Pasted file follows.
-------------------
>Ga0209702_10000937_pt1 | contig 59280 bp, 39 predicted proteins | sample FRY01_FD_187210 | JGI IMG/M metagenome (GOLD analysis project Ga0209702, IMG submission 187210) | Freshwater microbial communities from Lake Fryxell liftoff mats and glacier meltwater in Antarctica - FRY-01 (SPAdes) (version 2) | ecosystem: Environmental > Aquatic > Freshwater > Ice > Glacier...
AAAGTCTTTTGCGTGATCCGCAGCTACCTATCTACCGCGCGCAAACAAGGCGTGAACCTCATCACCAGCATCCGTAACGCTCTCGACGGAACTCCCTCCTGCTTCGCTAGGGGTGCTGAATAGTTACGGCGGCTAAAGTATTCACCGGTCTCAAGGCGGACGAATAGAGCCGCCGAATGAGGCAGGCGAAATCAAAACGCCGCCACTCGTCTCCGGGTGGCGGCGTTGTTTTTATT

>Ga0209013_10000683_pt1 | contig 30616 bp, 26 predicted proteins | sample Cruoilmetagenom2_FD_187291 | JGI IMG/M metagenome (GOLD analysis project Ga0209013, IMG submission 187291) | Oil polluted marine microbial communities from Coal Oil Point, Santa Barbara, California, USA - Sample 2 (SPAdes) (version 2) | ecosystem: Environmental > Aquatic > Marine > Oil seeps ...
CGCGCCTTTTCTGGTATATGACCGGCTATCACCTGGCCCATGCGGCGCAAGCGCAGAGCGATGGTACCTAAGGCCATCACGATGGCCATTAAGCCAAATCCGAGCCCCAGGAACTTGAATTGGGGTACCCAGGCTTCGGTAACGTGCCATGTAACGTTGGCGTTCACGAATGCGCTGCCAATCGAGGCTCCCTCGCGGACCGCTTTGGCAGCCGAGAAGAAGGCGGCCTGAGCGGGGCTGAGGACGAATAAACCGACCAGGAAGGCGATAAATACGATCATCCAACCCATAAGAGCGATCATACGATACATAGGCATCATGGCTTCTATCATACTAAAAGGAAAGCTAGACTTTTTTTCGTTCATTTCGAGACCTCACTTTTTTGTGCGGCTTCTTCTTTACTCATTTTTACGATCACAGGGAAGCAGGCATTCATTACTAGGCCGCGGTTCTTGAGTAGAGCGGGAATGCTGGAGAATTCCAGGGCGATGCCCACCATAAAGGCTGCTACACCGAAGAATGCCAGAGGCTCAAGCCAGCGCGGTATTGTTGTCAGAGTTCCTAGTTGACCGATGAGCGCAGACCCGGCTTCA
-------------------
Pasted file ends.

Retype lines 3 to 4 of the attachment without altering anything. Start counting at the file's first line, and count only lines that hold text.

>Ga0209013_10000683_pt1 | contig 30616 bp, 26 predicted proteins | sample Cruoilmetagenom2_FD_187291 | JGI IMG/M metagenome (GOLD analysis project Ga0209013, IMG submission 187291) | Oil polluted marine microbial communities from Coal Oil Point, Santa Barbara, California, USA - Sample 2 (SPAdes) (version 2) | ecosystem: Environmental > Aquatic > Marine > Oil seeps ...
CGCGCCTTTTCTGGTATATGACCGGCTATCACCTGGCCCATGCGGCGCAAGCGCAGAGCGATGGTACCTAAGGCCATCACGATGGCCATTAAGCCAAATCCGAGCCCCAGGAACTTGAATTGGGGTACCCAGGCTTCGGTAACGTGCCATGTAACGTTGGCGTTCACGAATGCGCTGCCAATCGAGGCTCCCTCGCGGACCGCTTTGGCAGCCGAGAAGAAGGCGGCCTGAGCGGGGCTGAGGACGAATAAACCGACCAGGAAGGCGATAAATACGATCATCCAACCCATAAGAGCGATCATACGATACATAGGCATCATGGCTTCTATCATACTAAAAGGAAAGCTAGACTTTTTTTCGTTCATTTCGAGACCTCACTTTTTTGTGCGGCTTCTTCTTTACTCATTTTTACGATCACAGGGAAGCAGGCATTCATTACTAGGCCGCGGTTCTTGAGTAGAGCGGGAATGCTGGAGAATTCCAGGGCGATGCCCACCATAAAGGCTGCTACACCGAAGAATGCCAGAGGCTCAAGCCAGCGCGGTATTGTTGTCAGAGTTCCTAGTTGACCGATGAGCGCAGACCCGGCTTCA